After four years of theatre, Mela came along. But that flopped as well. My acting career wasn't going anywhere, so I stopped acting.

Then, I went through that 'mental phase'. There were rumours about me being a 'mental person'.

What happened exactly?

Our family went through a tough time. There were some misunderstandings.

I don't want to say who was wrong and who was right because it doesn't matter now. It's in the past. 

Were you staying with your parents then?

I had shifted to this house in 2000. My parents live in the next building.

You left home and were missing for two days at the time.

I don't remember the exact number of days. They said I was 'mental' and then the court case happened. 

There was a custody battle for you between your father and Aamir.

But I did not want anyone. I was fine on my own and that's what the court said ultimately. 

I was tested in a government hospital for 20 days. I stayed in JJ Hospital's mental department, and they conducted some tests on me. I got a clean chit. 

My father was on my side and the rest of the family -- my mother, my sisters, Aamir and my cousins  -- was on the other side. 

I won the case but people still think I am mad. 

When did things get resolved?

After I was given a clean chit, I did not return to this house because this is a family home. I chose to stay outside. 

In 2008, I rented a flat in Tilak Nagar (Chembur, eastern suburb of Mumbai). After eight months, I shifted to another rented house, this time in Bandra.

I started writing scripts and looking for work as a director, as I realised my acting career was over. 

Then, one year and eight months later, the family patched up. 

I had calmed down and met Aamir. I told him to put everything behind us. 

He was happy and accepted me. He immediately asked me to join his company as a script doctor. He pays me well.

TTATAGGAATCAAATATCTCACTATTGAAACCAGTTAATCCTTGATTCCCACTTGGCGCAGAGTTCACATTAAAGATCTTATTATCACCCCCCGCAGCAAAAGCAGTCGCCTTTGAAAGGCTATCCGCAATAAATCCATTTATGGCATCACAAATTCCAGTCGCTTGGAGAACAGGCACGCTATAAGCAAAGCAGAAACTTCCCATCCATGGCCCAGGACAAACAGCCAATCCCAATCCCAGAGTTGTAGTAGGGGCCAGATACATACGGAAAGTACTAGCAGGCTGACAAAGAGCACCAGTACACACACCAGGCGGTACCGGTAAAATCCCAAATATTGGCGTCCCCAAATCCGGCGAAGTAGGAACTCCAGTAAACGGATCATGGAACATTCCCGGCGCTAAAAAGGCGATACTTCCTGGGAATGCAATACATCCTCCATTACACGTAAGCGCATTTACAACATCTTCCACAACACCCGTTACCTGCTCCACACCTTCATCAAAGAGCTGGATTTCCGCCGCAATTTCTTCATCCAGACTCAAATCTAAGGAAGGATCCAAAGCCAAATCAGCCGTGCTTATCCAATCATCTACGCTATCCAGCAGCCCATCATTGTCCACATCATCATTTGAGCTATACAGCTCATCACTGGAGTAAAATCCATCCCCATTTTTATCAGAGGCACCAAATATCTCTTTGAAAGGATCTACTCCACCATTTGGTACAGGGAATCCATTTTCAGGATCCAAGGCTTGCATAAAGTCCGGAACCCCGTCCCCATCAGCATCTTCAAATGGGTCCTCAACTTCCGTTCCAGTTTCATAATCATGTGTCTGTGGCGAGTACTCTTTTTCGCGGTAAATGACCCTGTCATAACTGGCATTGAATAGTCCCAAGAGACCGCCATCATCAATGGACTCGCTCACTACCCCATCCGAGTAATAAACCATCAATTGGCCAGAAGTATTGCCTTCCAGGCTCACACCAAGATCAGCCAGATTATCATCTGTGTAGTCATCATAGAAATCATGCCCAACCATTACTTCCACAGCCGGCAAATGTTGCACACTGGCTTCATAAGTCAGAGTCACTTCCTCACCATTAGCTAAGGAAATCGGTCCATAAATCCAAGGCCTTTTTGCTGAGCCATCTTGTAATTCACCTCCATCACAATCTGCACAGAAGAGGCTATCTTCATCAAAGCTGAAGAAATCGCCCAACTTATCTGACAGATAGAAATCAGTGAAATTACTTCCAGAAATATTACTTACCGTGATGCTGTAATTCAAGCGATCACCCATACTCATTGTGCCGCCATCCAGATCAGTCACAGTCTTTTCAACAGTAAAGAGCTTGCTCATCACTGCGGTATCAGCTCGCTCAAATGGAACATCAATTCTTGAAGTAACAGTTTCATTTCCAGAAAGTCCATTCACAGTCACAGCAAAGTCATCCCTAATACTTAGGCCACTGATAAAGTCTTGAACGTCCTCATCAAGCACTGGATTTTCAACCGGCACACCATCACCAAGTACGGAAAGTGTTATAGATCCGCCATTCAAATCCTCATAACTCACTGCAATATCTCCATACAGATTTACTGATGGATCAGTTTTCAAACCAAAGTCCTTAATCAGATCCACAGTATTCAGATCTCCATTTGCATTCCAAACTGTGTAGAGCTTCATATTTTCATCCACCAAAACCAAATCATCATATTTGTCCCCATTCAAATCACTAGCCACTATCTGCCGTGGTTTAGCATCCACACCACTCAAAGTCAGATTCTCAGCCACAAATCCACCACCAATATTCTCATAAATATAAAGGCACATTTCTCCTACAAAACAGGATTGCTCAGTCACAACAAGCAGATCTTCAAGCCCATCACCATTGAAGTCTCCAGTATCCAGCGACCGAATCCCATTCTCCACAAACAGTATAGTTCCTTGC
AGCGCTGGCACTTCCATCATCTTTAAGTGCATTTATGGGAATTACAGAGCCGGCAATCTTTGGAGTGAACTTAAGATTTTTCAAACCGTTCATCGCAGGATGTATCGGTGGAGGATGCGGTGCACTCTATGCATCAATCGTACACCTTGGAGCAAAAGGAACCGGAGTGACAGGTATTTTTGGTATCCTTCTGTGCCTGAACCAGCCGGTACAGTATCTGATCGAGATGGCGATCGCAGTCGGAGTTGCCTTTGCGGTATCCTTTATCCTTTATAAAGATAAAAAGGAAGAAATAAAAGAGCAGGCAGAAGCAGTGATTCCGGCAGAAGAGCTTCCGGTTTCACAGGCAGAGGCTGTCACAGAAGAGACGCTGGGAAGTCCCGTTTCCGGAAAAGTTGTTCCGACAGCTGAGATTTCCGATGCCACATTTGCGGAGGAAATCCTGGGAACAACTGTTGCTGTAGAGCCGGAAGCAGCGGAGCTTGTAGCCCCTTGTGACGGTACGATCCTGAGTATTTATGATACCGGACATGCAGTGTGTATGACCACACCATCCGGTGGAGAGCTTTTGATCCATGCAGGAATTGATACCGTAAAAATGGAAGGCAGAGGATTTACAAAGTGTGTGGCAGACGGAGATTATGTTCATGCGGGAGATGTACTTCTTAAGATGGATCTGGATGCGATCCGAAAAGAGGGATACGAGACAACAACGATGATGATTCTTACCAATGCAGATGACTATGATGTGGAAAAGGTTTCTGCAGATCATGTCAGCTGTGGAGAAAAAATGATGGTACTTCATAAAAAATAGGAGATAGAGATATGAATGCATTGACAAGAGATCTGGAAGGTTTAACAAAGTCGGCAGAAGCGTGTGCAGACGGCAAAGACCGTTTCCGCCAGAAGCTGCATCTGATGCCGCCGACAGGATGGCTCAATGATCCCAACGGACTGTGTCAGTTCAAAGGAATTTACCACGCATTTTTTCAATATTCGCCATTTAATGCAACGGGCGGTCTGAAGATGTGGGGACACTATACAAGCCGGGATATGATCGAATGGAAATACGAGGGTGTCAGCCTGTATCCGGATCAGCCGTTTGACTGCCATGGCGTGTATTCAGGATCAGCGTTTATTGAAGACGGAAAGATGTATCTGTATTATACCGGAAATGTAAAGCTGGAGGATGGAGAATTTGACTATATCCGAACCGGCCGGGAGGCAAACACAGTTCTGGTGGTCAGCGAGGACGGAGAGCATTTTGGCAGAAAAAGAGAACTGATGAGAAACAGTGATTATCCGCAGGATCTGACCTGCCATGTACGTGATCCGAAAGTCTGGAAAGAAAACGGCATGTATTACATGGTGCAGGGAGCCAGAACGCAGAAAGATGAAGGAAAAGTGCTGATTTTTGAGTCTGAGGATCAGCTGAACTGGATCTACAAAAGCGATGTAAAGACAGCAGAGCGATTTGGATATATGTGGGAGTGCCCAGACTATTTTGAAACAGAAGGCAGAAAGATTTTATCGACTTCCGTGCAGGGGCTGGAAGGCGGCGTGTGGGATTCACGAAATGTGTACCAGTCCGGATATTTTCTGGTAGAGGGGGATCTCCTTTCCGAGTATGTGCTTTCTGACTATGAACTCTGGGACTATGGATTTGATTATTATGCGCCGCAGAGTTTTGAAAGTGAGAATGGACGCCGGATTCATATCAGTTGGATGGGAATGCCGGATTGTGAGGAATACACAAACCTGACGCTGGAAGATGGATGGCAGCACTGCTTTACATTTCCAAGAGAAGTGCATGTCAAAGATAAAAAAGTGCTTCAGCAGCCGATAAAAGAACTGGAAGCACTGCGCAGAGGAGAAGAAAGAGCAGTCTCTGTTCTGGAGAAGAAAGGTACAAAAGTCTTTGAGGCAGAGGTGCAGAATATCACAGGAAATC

After six months, I returned to this house.

If you had written scripts, why didn't you give them to Aamir Khan's production house? 

I have to make it on my strength.

Someday, I will do it. 

Right now I am not interested in directing; I'm interested in acting.

Why haven't you acted in Aamir's films?

I want to do it my own.

Besides, he can also tell me that he wants to cast me. 

When Mela flopped, I was doing the rounds at producers' offices, looking for work but no one gave me. 

Now, I will do whatever is in my destiny.

What made you sign a film like Chinnar after almost 10 years?

The story was very good. It is adapted from a novel called Jeel Jalti Hain, written by Farooq Ranjusha. When I heard the script, I was very excited to play the character, Jamal.

He's a poor lover boy, whose world changes and he becomes a rich powerful guy, and he starts dealing with people differently. He is a hero with grey shades.

Did Aamir watch your film?

Not yet because I was not very satisfied with the way it was turning out. If I can find some flaws, Aamir will find many.

You were rumoured to be a part of Bigg Boss.

Not this season. It was a while ago.

I was living in rented accommodation and needed money, so I said okay to Bigg Boss.

They gave me a signing amount but later backed out. I got to keep my signing amount. 

Whatever happened was good. Who wants to get stuck in that (Bigg Boss) house and get tortured?

Are you married?

I tried marriage in 2002 but got divorced in six months. It was a love marriage. Her name was Samiya Kamruddin and she was from London. 

Are you friendly with any actor?

I know them but they are not friends. 

I know Salman Khan well. I respect him lot as an actor. He is a golden-hearted human being. I meet him on and off. I send him messages on Eid and wish him for his films, and he replies. 

I meet Saif Ali Khan, Kareena Kapoor, Shahid Kapoor and Sohail Khan in the gym; we go to the same gym. 

Get Rediff News in your Inbox:
Patcy N / in Mumbai